The first hurricane of 2019 Atlantic tropical storm season has formed just offshore of Louisiana. Hurricane Barry is a category one storm on the Saffir-Simpson scale, with maximum sustained winds of 75 miles per hour as of Saturday morning.
In light of the superstorms we’ve seen in recent years, Barry isn’t particularly strong. But in a 21st century in which our planet and particularly our oceans are about as hot as we’ve seen them since at least 1880, wind speed isn’t the only thing to worry about when tropical storms come to visit.
Right now the National Weather Service is forecasting a possible sequel to Hurricane Harvey, which also made landfall from the Gulf of Mexico, but then basically parked itself over the coast and dumped a biblical amount of rain on Houston in 2017.
Forecasters say Barry will likely only stay at hurricane strength for a few hours before weakening. Meanwhile, the storm is predicted to drop as much as 25 inches of rain over isolated areas of southern Louisiana and Mississippi. Other parts of the Mississippi and Tennessee River valleys could receive up to a foot of rain.
“This rainfall is expected to lead to dangerous, life threatening flooding,” warns the NWS.
But in a warming world, there’s no rule that says we only get climate change-amplified natural disaster at a time.
The Mississippi River has been above flood stage in southern Louisiana for the entirety of 2019. The mighty waterway was nearly at the top of the levees that protect New Orleans and other communities before Barry formed in the Gulf of Mexico this week.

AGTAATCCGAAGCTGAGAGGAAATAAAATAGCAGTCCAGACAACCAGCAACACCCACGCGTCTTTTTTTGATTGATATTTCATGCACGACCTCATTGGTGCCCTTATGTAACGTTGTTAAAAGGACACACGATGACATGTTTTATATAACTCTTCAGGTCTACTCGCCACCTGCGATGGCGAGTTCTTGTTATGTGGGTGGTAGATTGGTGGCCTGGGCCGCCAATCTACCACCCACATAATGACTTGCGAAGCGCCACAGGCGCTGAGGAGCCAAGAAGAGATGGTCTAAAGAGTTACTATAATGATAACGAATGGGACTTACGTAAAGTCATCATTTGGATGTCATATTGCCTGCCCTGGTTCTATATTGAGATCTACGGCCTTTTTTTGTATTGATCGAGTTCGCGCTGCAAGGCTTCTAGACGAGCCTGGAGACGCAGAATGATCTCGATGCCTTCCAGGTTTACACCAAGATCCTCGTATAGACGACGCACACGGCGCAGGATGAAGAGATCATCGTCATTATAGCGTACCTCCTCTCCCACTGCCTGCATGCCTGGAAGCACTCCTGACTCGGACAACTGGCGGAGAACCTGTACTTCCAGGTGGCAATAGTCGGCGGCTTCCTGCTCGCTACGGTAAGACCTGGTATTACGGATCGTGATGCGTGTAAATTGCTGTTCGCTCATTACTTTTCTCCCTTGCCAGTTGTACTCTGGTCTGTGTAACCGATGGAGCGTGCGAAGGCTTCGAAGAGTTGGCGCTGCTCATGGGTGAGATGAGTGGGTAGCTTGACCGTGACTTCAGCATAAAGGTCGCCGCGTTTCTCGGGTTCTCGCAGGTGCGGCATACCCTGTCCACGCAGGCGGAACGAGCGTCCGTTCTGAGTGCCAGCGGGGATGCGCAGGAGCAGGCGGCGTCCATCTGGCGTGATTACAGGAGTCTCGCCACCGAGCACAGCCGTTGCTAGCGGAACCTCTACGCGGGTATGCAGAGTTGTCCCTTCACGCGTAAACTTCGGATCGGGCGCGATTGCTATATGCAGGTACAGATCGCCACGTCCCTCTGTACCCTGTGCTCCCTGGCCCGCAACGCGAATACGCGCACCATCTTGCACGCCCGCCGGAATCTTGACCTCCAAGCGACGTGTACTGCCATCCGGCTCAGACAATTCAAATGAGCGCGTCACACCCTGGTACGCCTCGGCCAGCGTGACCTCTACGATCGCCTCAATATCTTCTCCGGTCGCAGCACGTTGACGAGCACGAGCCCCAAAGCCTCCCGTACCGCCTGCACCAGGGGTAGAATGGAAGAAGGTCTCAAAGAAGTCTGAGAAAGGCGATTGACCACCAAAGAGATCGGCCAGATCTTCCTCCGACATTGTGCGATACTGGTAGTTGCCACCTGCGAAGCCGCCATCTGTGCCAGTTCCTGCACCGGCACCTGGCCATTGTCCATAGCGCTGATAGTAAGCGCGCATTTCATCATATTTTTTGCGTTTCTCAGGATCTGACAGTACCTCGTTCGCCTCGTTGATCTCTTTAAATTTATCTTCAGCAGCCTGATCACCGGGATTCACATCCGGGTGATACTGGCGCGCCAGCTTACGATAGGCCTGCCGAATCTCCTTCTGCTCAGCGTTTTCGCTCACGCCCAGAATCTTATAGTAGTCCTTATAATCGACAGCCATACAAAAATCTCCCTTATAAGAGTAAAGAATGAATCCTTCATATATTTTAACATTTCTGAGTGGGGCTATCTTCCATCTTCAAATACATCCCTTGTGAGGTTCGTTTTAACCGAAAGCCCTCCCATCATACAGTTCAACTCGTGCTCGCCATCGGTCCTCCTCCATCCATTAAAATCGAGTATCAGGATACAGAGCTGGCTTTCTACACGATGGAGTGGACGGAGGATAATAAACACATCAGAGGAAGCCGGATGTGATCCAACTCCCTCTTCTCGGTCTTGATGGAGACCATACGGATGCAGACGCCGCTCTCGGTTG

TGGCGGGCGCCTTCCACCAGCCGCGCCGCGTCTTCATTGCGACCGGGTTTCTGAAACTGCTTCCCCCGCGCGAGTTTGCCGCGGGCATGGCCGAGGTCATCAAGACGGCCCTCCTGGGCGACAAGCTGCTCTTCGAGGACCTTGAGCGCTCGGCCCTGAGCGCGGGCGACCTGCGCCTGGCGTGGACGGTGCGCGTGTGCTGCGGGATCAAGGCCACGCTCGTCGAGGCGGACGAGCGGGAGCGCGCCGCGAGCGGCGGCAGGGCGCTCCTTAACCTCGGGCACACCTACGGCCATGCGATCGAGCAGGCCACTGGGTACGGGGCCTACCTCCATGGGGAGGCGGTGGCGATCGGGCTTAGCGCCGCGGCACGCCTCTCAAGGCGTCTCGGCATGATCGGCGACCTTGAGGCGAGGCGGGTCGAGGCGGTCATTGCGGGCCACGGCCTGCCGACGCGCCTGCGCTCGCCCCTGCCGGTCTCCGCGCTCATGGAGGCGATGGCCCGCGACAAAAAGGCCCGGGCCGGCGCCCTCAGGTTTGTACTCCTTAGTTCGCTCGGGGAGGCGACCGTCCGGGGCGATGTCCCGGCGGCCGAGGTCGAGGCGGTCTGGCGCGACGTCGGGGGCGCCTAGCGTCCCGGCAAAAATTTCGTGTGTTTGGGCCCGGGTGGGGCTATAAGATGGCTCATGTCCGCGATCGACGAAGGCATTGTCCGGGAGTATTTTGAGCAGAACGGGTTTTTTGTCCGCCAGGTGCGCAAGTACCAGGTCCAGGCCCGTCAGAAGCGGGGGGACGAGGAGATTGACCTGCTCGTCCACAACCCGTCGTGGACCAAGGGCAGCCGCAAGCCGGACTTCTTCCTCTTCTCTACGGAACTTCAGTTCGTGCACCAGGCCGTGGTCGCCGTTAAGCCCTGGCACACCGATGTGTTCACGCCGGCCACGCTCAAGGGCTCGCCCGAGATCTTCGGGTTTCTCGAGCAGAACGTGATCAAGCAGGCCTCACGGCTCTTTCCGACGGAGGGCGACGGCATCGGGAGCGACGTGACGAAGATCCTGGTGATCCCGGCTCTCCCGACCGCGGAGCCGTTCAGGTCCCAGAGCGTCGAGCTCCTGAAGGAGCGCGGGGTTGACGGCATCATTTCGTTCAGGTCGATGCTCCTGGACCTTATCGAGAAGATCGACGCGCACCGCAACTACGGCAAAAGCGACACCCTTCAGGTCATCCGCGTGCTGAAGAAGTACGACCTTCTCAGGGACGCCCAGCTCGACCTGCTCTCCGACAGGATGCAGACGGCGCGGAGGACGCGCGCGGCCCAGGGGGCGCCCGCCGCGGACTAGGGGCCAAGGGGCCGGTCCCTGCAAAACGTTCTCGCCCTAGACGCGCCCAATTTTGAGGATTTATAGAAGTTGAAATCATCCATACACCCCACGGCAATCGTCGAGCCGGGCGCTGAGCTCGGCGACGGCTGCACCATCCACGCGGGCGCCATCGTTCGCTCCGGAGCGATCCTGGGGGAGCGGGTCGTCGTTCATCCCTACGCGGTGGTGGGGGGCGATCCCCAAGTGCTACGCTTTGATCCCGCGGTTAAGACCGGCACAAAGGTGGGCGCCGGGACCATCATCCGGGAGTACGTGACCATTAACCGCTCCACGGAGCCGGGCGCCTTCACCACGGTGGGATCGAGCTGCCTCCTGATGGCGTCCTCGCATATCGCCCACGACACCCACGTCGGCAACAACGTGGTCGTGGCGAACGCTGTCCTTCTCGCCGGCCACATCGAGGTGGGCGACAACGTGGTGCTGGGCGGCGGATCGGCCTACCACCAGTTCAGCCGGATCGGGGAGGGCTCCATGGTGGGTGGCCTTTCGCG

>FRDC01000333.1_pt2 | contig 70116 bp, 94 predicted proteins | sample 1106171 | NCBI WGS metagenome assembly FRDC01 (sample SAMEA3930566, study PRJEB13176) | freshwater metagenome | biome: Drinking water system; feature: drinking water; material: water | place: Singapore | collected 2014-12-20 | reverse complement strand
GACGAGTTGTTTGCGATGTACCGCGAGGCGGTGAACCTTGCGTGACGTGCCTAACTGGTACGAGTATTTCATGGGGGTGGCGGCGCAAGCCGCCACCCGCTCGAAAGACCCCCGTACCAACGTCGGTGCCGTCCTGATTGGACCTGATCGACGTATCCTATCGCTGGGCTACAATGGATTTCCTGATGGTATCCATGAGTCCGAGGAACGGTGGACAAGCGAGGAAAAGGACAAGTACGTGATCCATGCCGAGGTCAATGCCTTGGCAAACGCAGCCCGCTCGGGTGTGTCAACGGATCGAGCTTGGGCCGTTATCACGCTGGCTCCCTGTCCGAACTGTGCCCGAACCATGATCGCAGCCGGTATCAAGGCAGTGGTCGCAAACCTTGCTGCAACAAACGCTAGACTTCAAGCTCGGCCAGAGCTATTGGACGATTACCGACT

Now, with Barry bringing a storm surge from one side, the ongoing flood coming from the other and epic rains falling from the sky, we can say that the region is literally getting hit from all sides by weather and by climate change.
Yes, we often hear that weather and climate are different, and that’s true. But they’re obviously related.
In this case climate change is helping to more frequently brew up “The Perfect Storm” in the Gulf of Mexico. Perfect, that is to say, for creating intense onshore flooding.
Warm waters in the Gulf can cause storms to slow down and kind of sit in one place, soaking up more moisture that then gets dumped on shore. What’s worse is that a warmer atmosphere can hold more of that moisture that later falls as precipitation. In fact, the 12 month period that ended in June was the wettest twelve months on record for the lower 48 United States, hence the flooding of the Mississippi River.
A 2017 study found that 38 percent of the 50 inches of rain Harvey dumped on Houston can be attributed to climate change.
In previous eras, Harvey would have been a once in a millennia event. But then it happened the following year in the form of Hurricane Florence.
2019 is another year, and in the 21st century, that means it’s time for the annual thousand-year flood. Stay safe out there.